As far as she can tell, the threat to her life is not the subject of any official police investigation. The governor himself, in a written reply to PCIJ’s queries, implies there is no reason for her to be on the run, since there is no one after her. A few of her colleagues in Batangas and Manila are also unsympathetic, although that seems more because Magsino-Lubis tends to come off as blowhard and rather self-righteous to some people. But Magsino-Lubis says that a day after she fled Batangas, she received another call from another source, who told her exactly what the first caller had said. She recalls telling her second informant, “If I had waited for your call, I’d be dead by now.”
She says she had no time to go to the local police to report the threat and have it put on the blotter. Besides, she says, she did not trust the Batangas police at the time. She has, however, managed to submit a letter about her situation to Task Force Gamo, which was formed to investigate the ombudsman’s death, as well as to Philippine National Police Director General Arturo Lomibao. She has been told by Task Force Gamo, however, that it lacks funds to include her case in its investigation.
Months later, Magsino-Lubis has yet to get used to life on the run. Home for a week could be a posh condominium unit owned by a godparent. For the next, a studio leased by a friend, and the next, a musty room in a youth hostel. She had practically mapped out the rest of her life with her husband, and now she cannot make plans beyond a few days. She says the paranoia she is forced to have is torture, although the greatest casualty so far has been her ability to trust people. There was one time she was enjoying a garden show with one of her “foster mothers” when a woman recognized her and asked, “‘Di ba ikaw si Mei Magsino, taga-Inquirer (Aren’t you Mei Magsino, from the Inquirer)?” The very same day she left to find another temporary sanctuary.
Another time she had engaged the security guard of the condominium where she was staying in a friendly chat. The guard mentioned a “governor” who was frequenting the building to visit a friend. Magsino-Lubis pressed the guard for more details, and was told it was a “Governor Sanchez.” Magsino-Lubis ran all the way to the unit she was occupying, grabbed her things, and was soon on the street looking for another place to stay.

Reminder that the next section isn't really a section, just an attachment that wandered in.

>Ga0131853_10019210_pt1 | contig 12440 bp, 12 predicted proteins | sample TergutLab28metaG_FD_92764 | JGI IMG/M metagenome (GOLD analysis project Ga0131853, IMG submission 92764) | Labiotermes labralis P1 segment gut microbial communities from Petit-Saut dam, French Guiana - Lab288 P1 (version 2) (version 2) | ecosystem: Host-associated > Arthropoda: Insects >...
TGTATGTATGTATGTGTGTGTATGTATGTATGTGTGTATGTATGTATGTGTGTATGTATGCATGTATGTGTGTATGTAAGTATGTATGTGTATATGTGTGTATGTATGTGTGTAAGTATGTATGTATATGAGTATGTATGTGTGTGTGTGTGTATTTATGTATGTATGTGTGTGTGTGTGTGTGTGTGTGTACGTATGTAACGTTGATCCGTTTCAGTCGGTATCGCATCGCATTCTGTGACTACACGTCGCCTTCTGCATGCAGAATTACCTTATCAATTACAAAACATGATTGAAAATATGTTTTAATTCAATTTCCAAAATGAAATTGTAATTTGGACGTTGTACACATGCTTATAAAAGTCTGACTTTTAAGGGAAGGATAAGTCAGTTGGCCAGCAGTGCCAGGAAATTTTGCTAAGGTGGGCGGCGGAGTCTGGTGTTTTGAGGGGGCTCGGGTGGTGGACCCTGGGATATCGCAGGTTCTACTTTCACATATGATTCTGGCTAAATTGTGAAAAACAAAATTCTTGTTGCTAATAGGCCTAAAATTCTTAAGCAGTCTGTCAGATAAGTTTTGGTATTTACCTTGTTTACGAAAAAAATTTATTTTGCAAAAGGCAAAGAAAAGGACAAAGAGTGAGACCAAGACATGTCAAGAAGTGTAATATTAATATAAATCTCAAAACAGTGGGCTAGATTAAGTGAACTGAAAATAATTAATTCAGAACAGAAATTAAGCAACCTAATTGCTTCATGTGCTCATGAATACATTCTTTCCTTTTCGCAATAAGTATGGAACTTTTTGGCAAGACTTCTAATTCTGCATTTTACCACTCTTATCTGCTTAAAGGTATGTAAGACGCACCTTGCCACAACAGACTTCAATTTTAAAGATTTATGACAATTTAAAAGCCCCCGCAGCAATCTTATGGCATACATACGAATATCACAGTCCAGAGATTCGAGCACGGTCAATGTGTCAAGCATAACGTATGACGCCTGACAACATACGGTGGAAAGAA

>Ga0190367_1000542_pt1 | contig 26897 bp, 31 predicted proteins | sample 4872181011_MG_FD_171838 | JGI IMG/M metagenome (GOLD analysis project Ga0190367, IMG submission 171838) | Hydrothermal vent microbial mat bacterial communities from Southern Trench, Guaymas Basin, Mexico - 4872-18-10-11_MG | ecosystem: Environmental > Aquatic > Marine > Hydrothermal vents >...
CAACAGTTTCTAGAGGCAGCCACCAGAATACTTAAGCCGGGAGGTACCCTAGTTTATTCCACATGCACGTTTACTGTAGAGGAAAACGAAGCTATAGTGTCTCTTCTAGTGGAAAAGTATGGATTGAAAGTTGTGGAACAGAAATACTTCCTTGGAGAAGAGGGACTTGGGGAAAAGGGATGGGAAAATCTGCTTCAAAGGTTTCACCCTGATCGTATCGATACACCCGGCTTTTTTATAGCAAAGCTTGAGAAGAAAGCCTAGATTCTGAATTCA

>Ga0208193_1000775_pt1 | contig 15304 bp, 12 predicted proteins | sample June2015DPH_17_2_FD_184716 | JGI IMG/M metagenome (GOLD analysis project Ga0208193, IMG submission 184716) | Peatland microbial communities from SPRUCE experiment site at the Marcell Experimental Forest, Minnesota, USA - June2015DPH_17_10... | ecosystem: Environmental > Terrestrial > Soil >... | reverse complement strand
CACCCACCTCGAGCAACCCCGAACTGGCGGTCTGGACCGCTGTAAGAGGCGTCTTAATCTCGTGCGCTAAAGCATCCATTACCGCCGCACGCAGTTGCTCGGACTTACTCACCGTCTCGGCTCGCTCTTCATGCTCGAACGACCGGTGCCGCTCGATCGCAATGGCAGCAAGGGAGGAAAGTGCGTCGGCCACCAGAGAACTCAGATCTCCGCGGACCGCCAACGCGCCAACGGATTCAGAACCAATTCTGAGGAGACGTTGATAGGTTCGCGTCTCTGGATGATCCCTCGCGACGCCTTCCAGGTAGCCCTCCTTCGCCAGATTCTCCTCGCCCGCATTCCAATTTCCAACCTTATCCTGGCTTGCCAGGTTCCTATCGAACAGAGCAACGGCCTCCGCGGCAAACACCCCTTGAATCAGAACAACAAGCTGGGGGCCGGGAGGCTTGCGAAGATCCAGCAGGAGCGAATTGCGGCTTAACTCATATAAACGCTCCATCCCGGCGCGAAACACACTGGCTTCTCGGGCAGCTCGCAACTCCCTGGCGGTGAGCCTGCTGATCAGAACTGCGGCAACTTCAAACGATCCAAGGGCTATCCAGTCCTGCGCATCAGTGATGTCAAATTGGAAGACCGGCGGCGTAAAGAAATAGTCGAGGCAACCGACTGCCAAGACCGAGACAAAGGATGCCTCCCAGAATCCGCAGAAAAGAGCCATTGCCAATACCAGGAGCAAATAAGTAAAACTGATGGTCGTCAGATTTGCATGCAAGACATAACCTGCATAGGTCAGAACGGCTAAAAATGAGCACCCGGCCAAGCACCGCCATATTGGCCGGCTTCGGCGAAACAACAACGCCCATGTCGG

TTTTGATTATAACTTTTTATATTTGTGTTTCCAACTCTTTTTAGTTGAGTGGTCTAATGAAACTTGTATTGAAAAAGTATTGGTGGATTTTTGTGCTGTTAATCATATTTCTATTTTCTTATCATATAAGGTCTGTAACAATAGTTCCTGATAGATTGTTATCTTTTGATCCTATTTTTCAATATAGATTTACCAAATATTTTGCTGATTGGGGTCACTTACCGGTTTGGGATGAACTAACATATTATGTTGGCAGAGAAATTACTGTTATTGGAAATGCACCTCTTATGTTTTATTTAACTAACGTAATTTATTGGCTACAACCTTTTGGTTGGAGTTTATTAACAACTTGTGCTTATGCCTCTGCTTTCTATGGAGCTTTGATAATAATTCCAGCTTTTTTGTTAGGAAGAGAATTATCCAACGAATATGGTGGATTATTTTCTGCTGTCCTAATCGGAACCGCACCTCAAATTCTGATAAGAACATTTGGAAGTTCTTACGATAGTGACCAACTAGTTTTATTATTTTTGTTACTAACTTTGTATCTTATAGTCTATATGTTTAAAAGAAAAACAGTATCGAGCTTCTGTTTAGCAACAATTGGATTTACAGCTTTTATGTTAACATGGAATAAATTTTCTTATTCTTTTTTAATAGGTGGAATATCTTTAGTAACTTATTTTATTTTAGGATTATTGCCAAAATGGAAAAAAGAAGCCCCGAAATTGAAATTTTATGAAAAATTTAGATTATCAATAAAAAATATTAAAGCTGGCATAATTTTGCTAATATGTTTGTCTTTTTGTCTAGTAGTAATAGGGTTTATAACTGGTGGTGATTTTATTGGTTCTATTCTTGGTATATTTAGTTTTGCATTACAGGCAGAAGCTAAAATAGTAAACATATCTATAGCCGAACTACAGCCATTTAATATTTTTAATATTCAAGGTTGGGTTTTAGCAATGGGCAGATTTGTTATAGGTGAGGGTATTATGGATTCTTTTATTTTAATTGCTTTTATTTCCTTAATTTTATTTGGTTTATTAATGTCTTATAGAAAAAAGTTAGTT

But even as she runs, she has not stopped doing her job. She has been able to file a few stories since leaving Batangas, doing research, speaking to sources by phone or meeting up with them. Once she has all her materials ready, she finds an Internet café where she writes her pieces and then submits them by email. She says she has not been back in Batangas since she left the province, contrary to claims by the governor that she has even been seen window-shopping there.
Magsino-Lubis says she is tired, of course. She wants to be able to use her own name again whenever she checks into an inn, a hotel, a hostel. She longs to be able to walk the streets without having to wear a baseball cap. When she sits in a café, she wants to enjoy her cup of barako without having to keep looking at the door every time someone comes in.
For now, however, it has to be this way if she wants to be able to go back alive to Batangas and her husband. After all, the subject of her investigations is no longer the college dean who told her — the editor-in-chief of the school paper — that she would not be allowed to graduate unless she donated a karaoke to the dean’s office. This time around, whether or not she is right about who wants her dead, there is no doubt that she is up against a far more powerful figure. But Magsino-Lubis says, “Politicians can only stay so long in office. I’ll be a journalist forever.”
A jueteng past
It’s actually rather ironic that she came to writing exposés on jueteng, since her maternal grandfather was one of the game’s operators. She has vivid childhood memories of policemen knocking on their door at two in the morning to “collect.” She recalls, “My lolo would give P5,000. The police would leave with a goat in tow as well.”
Her mother was an avid jueteng player, too, placing bets every morning. But that was then. Now Magsino-Lubis’s mother no longer plays the game, concentrating instead on running the family restaurant and pig farm. Magsino-Lubis says her parents and four siblings are among her sources of courage. She says, “My family has three words for me: ‘Kaya mo ‘yan (You can do it)’.”
She is also reassured that her case is being watched closely by local organizations such as the CMFR and the Philippine Press Institute, as well as international groups like the CPJ and the International Freedom of Expression Exchange. She is hoping, she says, that letting more people know about the threats against her will lessen the chances of her being hurt.
In addition, Magsino-Lubis is able to count on the support of the Church. Lipa Archbishop Ramon Arguelles had offered her refuge months ago, suggesting she go to the Canossa convent in Lipa. But Magsino-Lubis, while grateful for the gesture, did not want to be cloistered. “I wouldn’t be able to work there,” she says. The mere thought of being unable to practice her profession is a nightmare for her, since she says she has tons and tons to write about.
And write she will, although she wishes that soon she will be able to do so back home in Batangas, in her farm, with her husband and the birds that greet them every morning.